There exists a growing category of condensing gas-fired
heat producing appliances (furnaces, hot water heaters,
even fireplaces) which extract so much heat from the
combustion byproducts, that some of the H2O produced
by the combustion process condenses, and is drained
away. The remaining
gaseous exhaust (which is
generally merely warm, not hot) is then vented from
the building in a PVC pipe.
Modern designs of wood-burning stoves (and fireplaces)
have very efficient combustion processes (compared to
older designs) because they have either a secondary
combustion zone, or a catalytic converter, to turn
carbon monoxide, and creosote, into useful heat.
However, all wood-burning appliances are designed to
produce exhaust temperatures high enough that none of
the water vapor in the exhaust condenses. This is done
to avoid corroding either the (brick) flue or the (metal)
This idea is to use eco-friendly, renewable, wood (or
wood pellets), as the fuel, together with the high
efficiency, corrosion-resistant heat exchangers, warm
(not hot) exhaust, condensate drainage, and PVC
exhaust pipe typical of a condensing gas-fired
The idea may *optionally* be improved by making the
stove sealed from the room it is heating, and giving it
it's own intake, instead of sucking warm air from the
room and forcing cold air to leak into the house
elsewhere. Since there do exist sealed wood stoves
(though not condensing sealed wood stoves), this part
of the idea is baked.
The idea may *also* be optionally improved (if it has
been made a sealed system) by preheating the cold
fresh air that's about to be burned, by using a heat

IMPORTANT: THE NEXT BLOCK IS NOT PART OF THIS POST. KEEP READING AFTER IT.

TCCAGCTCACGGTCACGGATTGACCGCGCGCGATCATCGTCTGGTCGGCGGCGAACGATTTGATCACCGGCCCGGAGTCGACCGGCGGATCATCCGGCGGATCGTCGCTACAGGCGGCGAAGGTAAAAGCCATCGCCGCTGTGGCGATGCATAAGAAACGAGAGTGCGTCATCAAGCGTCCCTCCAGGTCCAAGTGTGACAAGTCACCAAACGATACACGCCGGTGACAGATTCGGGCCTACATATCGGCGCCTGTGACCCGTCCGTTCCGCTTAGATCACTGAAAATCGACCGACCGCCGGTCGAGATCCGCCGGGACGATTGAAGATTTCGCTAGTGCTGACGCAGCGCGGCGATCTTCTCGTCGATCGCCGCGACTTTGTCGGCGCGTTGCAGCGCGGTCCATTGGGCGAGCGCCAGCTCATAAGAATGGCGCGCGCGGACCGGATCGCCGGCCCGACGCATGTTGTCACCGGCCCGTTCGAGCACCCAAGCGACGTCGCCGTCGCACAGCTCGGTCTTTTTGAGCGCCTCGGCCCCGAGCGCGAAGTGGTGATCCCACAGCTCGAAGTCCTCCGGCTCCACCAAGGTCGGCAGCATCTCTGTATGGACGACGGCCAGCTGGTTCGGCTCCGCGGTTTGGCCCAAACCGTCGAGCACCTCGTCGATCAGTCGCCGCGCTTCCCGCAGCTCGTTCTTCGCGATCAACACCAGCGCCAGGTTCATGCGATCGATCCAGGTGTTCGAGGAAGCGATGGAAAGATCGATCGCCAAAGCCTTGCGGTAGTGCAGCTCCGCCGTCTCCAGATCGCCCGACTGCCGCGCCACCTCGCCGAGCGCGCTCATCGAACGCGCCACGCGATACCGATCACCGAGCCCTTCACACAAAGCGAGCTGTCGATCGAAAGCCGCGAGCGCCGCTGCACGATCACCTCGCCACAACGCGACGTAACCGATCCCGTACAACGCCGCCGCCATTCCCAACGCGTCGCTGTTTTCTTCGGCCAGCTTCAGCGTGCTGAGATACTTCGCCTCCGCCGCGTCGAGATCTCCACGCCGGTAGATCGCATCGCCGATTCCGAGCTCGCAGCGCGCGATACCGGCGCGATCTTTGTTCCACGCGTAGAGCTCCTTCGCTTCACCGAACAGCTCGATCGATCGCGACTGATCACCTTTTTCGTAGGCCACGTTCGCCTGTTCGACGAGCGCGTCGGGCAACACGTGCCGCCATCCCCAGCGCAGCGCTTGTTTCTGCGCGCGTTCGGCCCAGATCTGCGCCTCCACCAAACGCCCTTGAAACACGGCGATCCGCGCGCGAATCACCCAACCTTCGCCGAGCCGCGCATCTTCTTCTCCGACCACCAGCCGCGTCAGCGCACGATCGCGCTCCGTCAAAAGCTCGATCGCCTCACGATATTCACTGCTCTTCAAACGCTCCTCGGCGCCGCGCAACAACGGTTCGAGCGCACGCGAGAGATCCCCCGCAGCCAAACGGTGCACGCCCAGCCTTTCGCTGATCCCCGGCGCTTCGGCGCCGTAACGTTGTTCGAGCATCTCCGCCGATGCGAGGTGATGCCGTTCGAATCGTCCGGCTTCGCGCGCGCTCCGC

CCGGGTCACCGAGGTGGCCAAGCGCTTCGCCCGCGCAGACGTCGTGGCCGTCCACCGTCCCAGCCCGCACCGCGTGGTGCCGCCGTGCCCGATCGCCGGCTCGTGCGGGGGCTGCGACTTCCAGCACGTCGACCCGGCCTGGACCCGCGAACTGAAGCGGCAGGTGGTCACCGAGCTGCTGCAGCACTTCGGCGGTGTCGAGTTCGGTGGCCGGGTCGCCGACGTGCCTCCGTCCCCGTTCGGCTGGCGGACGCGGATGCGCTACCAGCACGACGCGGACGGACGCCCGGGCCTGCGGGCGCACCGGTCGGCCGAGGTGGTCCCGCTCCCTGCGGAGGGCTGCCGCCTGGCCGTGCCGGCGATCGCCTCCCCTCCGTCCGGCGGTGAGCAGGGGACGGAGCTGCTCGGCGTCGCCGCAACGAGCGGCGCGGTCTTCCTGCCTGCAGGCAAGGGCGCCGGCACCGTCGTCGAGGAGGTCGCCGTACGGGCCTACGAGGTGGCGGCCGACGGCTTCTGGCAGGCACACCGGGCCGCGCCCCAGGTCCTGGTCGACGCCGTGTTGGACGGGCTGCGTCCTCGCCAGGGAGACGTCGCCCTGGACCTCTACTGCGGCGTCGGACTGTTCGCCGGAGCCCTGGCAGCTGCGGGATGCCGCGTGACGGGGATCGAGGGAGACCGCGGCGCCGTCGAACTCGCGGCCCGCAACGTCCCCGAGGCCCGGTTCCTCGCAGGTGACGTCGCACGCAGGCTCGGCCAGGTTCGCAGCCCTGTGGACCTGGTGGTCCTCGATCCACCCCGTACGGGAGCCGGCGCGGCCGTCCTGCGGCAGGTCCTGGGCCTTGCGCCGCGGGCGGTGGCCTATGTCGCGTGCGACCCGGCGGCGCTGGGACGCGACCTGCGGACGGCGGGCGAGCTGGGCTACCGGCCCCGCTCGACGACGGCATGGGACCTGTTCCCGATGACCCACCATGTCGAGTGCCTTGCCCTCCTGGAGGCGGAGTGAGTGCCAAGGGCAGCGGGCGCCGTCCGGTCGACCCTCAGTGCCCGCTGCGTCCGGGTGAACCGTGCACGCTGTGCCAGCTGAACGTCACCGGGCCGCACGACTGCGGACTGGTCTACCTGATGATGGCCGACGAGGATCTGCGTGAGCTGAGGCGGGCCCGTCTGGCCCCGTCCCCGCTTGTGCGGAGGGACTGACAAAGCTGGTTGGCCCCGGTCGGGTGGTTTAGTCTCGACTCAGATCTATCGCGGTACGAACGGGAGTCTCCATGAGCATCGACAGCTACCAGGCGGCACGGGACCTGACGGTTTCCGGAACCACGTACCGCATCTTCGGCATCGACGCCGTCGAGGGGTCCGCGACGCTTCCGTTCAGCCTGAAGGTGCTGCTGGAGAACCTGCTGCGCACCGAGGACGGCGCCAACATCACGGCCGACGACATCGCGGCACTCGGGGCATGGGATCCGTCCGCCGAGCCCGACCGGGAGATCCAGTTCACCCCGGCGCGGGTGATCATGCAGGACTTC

exchanger (counter-current by preference) and the
exhaust which has already been used to heat the room.
As long as the air outside the building is colder than the
air inside the building, the preheater will be useful -- it
will extract more heat from the exhaust, and cause
more of the exhaust's water vapor to condense.
The downside is that it can potentially produce an
exhaust stream that's colder than the room being
heated. It will still be above the temperature of the
intake air, of course, but potentially cold -- even
freezing. To prevent exhaust passing through the
preheater from freezing, we would want a thermostat
controlled bypass on the intake -- whenever the exhaust
temperature coming out of the preheater is at or below
33F, the intake air bypasses the preheater instead of
going through it.
Regardless of whether or not the above optimizations
are done, it may be desirable to use the heat of our
condensing wood stove (or condensing wood fireplace)
to heat our home's domestic hot water, or an
absorption chiller, or perhaps even a Vuilleumier cycle
chiller. Either way, this idea makes a wood fire more
useful (and more efficient) all year round.